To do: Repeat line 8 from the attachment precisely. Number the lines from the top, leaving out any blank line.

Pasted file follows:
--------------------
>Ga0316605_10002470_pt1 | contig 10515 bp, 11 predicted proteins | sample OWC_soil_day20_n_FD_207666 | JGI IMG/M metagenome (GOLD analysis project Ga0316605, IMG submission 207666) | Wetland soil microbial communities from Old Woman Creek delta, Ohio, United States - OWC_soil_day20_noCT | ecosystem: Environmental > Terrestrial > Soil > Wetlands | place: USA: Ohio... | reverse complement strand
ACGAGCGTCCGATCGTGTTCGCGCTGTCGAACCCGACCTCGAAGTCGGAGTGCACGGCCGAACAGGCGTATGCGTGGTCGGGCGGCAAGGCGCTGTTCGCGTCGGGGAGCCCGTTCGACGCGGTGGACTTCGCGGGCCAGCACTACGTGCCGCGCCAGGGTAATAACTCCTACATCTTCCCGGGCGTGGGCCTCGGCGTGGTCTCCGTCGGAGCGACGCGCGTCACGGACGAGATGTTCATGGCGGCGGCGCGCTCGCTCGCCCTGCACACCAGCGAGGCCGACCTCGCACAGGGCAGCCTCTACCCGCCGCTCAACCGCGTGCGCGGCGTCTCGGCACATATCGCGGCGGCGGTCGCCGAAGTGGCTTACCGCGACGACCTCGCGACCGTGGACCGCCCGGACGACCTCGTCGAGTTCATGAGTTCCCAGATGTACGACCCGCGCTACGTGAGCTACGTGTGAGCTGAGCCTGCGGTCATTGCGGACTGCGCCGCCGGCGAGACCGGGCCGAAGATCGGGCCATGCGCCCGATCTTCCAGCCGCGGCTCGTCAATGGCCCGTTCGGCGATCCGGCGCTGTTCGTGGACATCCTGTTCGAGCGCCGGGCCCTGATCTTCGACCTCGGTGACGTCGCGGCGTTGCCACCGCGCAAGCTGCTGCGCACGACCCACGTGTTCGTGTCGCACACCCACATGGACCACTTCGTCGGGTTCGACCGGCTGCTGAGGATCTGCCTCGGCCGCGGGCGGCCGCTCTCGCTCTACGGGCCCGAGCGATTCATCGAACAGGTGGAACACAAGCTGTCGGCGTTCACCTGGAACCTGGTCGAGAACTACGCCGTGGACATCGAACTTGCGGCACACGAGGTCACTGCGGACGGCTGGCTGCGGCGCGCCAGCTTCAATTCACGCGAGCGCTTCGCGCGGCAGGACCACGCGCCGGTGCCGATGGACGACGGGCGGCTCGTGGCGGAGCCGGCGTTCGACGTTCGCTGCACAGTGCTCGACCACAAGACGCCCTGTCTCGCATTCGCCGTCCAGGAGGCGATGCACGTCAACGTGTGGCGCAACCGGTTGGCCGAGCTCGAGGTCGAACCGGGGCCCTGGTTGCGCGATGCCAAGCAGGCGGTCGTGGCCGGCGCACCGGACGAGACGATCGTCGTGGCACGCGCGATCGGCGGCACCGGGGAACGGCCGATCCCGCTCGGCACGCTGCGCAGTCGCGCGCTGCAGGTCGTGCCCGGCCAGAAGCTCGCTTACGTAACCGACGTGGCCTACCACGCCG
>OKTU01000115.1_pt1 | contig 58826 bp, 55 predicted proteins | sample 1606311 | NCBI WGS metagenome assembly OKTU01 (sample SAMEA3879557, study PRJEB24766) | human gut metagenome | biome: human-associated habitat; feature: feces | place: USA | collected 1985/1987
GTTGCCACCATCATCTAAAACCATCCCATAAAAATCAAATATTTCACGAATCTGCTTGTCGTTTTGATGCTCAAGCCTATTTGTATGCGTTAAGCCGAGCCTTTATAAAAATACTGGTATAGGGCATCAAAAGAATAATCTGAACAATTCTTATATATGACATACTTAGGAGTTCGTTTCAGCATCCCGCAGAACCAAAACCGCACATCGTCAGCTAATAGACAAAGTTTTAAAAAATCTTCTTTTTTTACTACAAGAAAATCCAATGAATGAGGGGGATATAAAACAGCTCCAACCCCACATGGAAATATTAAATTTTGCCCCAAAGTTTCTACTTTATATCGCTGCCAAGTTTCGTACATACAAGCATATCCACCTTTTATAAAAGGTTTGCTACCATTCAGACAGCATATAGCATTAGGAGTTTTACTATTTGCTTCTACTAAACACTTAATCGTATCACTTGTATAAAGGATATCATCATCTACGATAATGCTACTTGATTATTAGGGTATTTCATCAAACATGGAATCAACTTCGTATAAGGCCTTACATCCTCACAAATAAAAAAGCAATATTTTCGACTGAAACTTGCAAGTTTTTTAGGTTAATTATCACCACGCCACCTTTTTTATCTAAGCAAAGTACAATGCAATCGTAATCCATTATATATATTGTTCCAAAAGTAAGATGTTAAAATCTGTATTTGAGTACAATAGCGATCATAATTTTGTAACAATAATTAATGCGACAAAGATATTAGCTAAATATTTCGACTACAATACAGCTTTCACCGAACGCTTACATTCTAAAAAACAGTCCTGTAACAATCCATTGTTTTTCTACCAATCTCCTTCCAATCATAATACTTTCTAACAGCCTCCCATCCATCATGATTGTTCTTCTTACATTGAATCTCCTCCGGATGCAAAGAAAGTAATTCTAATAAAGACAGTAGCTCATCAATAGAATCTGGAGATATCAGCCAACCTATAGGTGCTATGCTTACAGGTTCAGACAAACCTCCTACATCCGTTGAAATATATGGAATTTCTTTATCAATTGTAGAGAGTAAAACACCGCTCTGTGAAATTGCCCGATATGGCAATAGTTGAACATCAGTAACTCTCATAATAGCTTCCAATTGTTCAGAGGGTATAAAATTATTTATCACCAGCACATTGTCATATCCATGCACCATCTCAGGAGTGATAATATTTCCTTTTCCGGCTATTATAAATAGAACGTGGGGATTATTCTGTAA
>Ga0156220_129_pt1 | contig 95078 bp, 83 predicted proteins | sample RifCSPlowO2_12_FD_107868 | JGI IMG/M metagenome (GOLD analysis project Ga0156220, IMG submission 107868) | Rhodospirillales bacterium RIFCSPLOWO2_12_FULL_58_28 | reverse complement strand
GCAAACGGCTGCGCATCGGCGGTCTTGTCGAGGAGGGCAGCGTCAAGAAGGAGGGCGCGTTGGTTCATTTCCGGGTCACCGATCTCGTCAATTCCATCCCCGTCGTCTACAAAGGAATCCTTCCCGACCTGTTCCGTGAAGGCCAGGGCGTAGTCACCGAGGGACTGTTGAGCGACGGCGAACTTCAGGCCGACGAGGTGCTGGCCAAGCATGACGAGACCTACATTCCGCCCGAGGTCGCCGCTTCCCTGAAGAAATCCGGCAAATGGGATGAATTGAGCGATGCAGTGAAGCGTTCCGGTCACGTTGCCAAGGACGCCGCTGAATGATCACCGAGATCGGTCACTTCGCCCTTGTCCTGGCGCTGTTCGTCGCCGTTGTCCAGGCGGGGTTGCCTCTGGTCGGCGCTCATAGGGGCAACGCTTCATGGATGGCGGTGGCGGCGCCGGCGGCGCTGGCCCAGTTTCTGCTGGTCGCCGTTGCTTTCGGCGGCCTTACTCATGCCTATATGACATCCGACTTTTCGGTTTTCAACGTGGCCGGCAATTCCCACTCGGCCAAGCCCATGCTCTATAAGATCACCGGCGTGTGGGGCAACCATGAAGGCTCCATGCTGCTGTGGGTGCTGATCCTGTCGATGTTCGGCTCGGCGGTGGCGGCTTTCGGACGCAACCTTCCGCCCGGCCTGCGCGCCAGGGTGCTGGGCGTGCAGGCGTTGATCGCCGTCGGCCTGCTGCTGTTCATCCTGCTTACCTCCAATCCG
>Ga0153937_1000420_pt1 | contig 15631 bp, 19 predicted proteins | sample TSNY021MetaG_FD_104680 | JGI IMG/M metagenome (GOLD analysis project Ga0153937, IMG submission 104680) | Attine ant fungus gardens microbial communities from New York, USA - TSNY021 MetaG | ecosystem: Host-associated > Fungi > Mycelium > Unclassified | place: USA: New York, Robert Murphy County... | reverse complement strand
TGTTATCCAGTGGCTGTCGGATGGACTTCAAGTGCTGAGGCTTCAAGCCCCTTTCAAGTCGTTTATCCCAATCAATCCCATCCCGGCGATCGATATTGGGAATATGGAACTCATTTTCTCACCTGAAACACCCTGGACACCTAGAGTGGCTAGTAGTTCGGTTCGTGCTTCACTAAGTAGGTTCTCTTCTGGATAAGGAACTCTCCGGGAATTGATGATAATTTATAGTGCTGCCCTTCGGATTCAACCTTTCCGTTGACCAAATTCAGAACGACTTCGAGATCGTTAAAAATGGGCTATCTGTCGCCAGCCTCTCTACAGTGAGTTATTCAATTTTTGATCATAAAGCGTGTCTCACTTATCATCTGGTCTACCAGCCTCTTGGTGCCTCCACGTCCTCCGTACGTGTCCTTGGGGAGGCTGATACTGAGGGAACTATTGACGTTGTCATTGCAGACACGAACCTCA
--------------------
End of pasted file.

TGTTATCCAGTGGCTGTCGGATGGACTTCAAGTGCTGAGGCTTCAAGCCCCTTTCAAGTCGTTTATCCCAATCAATCCCATCCCGGCGATCGATATTGGGAATATGGAACTCATTTTCTCACCTGAAACACCCTGGACACCTAGAGTGGCTAGTAGTTCGGTTCGTGCTTCACTAAGTAGGTTCTCTTCTGGATAAGGAACTCTCCGGGAATTGATGATAATTTATAGTGCTGCCCTTCGGATTCAACCTTTCCGTTGACCAAATTCAGAACGACTTCGAGATCGTTAAAAATGGGCTATCTGTCGCCAGCCTCTCTACAGTGAGTTATTCAATTTTTGATCATAAAGCGTGTCTCACTTATCATCTGGTCTACCAGCCTCTTGGTGCCTCCACGTCCTCCGTACGTGTCCTTGGGGAGGCTGATACTGAGGGAACTATTGACGTTGTCATTGCAGACACGAACCTCA